Making Friends and E-Communication

I am 66 years old and have accumulated more ex-bff’s than ex-husbands, often due to someone moving or other lifecycle events.

These days, I have a bfbf (best Facebook friend), whom I have never met. She comes up with things like:

I have certain friends.. I choose to be my friends… because I think a bear would find them more delicious- looking than me..making camping with them less of a hazard.

I plan to take an overnight train to Chicago to meet her. I wonder what she will think of my bear-appeal.

The year I noticed that my phone hardly ever rang, it took months until I realized my own preferred communication was by email. If we want to talk, let’s make a plan in writing to get together instead of using up all of our topics in a phone chat.
Keeping up with friends and making new ones requires effort. In general, there are the reacher-outers (me) and the reacher-outees (most of my friends). I don’t mind a bit that I am usually the one to email and say hey, let’s meet for dinner. I accept that a lot of folks are lazy or passive about this kind of thing.

If someone isn’t interested, I assume they’ll say no or be vague often enough that I’ll get the message, the way I used to dodge guys I no longer wanted to date. Yet once, someone who did want to be my friend, wrote an email that made me think otherwise.

It was during a lonely period midway between being newly divorced and now, I emailed to asked whether she and her husband wanted to go to high holiday services with me.

Rachel replied by writing one word, “No.”

A tear formed in the corner of my eye. I felt so rejected.

Although she is one of the warmest, most considerate and enthusiastic people I know (not in an annoying icky way, but just in a way that feels supportive), she is also busy and gets right to the e-point, as I learned via that email.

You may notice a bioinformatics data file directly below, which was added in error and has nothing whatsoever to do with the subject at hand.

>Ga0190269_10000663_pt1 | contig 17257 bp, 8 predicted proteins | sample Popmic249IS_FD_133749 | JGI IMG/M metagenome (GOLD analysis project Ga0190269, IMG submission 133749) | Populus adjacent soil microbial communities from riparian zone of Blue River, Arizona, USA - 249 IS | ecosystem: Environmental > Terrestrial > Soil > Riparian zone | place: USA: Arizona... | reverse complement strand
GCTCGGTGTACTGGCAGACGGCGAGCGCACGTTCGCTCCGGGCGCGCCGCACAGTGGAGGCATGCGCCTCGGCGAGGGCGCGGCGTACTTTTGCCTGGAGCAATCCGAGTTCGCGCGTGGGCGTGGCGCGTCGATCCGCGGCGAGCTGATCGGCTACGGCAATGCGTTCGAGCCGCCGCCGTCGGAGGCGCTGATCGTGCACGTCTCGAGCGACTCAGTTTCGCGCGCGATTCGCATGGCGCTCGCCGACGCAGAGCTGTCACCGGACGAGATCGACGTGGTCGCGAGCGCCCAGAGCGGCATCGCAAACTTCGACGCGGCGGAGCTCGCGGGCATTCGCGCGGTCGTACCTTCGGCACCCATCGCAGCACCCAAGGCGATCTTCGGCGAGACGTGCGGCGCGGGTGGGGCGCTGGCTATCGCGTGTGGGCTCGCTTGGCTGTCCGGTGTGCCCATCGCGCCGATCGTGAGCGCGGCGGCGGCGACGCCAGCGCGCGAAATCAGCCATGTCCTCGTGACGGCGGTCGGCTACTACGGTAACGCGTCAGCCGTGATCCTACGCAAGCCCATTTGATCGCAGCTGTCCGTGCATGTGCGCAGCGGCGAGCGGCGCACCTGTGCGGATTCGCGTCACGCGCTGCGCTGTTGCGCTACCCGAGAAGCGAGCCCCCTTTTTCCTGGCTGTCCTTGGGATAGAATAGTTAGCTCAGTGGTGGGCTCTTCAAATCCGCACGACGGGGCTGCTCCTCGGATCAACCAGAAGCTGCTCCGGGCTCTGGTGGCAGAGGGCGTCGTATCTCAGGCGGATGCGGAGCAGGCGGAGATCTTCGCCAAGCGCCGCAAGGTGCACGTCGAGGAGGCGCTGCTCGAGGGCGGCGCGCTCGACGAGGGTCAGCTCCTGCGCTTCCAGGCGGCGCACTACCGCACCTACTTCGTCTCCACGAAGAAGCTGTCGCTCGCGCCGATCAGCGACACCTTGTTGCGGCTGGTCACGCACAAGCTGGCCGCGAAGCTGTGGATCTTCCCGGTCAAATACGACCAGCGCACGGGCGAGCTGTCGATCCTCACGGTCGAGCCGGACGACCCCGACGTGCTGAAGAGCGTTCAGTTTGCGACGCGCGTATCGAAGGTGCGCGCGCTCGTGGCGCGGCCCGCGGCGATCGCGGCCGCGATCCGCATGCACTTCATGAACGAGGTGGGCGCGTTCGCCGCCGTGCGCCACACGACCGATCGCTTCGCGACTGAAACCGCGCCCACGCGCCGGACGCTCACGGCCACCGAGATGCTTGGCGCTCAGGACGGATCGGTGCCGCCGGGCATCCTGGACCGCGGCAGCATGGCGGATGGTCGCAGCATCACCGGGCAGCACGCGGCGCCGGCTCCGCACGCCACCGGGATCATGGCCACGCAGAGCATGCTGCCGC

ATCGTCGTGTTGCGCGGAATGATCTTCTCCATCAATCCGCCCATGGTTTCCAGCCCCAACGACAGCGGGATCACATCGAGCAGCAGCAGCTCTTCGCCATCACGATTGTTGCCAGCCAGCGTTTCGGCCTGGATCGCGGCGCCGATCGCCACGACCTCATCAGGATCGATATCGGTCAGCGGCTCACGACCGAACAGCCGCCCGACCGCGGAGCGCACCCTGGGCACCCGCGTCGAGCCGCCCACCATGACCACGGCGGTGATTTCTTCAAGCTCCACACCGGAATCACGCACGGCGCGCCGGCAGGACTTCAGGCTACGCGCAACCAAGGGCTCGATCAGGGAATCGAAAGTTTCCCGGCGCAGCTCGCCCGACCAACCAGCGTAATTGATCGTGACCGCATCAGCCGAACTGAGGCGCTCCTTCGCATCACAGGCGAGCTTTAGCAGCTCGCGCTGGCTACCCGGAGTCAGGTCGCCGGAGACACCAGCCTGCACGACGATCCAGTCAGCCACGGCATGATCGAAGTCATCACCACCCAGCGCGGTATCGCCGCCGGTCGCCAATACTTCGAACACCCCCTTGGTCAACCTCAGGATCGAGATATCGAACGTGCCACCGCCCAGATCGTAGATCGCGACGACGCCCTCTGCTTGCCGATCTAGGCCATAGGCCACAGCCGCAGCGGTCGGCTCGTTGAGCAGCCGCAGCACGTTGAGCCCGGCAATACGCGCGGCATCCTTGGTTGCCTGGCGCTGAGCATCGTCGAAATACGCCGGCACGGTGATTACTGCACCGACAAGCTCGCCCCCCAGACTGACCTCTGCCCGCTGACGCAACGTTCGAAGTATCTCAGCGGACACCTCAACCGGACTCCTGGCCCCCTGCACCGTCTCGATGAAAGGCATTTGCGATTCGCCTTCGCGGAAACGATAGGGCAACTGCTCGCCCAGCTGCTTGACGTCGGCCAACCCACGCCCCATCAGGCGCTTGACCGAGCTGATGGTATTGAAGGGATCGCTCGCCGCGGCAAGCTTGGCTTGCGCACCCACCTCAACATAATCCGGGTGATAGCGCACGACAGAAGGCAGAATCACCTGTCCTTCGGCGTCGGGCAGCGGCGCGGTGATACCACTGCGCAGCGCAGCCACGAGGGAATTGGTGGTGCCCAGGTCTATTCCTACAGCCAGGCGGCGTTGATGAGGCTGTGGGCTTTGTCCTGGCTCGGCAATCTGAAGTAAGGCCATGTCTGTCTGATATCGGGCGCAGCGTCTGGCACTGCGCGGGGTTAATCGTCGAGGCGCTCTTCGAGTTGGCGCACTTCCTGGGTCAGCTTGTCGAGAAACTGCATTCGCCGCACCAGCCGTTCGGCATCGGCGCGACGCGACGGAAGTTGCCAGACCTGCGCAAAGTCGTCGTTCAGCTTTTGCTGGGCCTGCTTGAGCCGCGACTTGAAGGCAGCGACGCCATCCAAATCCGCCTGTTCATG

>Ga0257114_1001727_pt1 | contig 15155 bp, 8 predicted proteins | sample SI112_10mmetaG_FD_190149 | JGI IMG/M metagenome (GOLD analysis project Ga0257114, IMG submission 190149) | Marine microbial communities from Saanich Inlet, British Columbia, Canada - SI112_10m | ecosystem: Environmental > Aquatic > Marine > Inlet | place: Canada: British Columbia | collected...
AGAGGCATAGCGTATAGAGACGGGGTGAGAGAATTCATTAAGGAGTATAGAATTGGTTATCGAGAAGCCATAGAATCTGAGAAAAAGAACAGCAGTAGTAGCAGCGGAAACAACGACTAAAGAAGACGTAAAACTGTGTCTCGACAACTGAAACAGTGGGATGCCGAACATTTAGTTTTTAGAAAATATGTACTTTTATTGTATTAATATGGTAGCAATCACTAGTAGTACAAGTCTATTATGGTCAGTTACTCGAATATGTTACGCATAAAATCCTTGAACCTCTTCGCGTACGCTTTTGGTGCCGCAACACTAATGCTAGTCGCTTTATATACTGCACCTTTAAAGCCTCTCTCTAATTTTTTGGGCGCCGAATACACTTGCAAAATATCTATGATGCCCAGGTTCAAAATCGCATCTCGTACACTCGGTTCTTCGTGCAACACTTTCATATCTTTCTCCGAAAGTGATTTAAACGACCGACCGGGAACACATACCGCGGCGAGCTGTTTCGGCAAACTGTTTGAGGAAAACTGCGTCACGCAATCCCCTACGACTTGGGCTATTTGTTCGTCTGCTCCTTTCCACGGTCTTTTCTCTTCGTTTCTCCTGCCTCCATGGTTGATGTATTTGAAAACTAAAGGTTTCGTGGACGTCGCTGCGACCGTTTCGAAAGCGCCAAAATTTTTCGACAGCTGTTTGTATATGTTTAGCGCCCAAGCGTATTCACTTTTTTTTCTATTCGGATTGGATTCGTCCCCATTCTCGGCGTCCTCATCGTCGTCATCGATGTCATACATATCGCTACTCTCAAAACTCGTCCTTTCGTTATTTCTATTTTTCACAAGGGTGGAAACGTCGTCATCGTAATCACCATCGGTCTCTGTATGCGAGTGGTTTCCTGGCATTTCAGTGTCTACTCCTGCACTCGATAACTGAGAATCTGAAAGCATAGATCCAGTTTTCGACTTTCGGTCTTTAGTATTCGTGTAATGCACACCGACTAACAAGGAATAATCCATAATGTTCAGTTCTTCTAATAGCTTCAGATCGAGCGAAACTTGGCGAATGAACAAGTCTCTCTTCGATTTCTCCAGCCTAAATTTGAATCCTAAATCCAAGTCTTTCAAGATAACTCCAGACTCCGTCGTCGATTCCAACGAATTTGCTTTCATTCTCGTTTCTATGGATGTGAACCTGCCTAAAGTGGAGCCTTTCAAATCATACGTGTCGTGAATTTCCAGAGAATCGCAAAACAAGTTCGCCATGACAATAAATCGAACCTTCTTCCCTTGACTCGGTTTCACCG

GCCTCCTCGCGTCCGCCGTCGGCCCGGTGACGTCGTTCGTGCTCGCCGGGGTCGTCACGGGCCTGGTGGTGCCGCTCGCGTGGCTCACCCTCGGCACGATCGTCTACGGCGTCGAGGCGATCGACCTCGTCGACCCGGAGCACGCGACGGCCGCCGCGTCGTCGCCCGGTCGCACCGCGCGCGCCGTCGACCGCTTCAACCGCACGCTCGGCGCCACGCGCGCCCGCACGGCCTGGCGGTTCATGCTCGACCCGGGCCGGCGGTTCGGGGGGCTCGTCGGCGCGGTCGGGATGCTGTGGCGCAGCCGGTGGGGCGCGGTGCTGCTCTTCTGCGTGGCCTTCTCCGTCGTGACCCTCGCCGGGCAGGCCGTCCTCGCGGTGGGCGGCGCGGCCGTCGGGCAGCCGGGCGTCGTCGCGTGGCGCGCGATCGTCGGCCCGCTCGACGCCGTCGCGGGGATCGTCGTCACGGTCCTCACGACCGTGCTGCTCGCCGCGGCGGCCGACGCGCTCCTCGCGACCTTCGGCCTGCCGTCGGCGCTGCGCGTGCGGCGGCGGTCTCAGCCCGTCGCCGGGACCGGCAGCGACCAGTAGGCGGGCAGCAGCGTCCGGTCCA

When a budding friendship begins, I need to guage over time the other person’s preferred mode of getting together as well as their e-communication style. Rachel and I have since talked and laughed about that exchange on a walk. Ever since, her emails to me contain at least two words.

As for me, I don’t do mornings or lunch, so I e-ask, “Do you want to go for an afternoon walk or have dinner?” I proofread my request and obsess about how to sign off (XO or what?) before hitting send.

In terms of availability, it is relevant that I am divorced, living alone, and working at home. I aim for one social encounter each day. Sometimes I settle for the dentist. Other times, I walk Casey and have long conversations on my cell phone with out-of-town friends.

An elderly woman told me that each year she makes at least one new friend who is younger than she is, because friends her age are dying off. (I’m worried I’ve already mentioned that to you.) Thankfully, most of my friends are still alive, but ever since getting this advice, I have a special appreciation for younger friends, as well as for my nieces, whom I appreciate no matter what.

After a friend, whom I rarely saw, died—as I once wrote—I immediately wanted to go to lunch with him. I then began to wonder who might die next, which could lead to a lot of unnecessary lunches.

I’d love to hear your experiences making friends as well your e-experiences with friends you already have!

Check out some of my Life Goes Strong articles:

*A Woman Talks About Sex From Her 20′s To Her 60′s (fascinating and relatable)

*Parenting a Parent as He or She Ages

*Are You Having Less Sex Than You Think You Should? One Women’s Story

*Can Working Women Have It All?

*Hipster Dog Names and Quirky Dog Photos

*Joyce Maynard Adopted Two Girls From Ethiopia Then Gave Them Up


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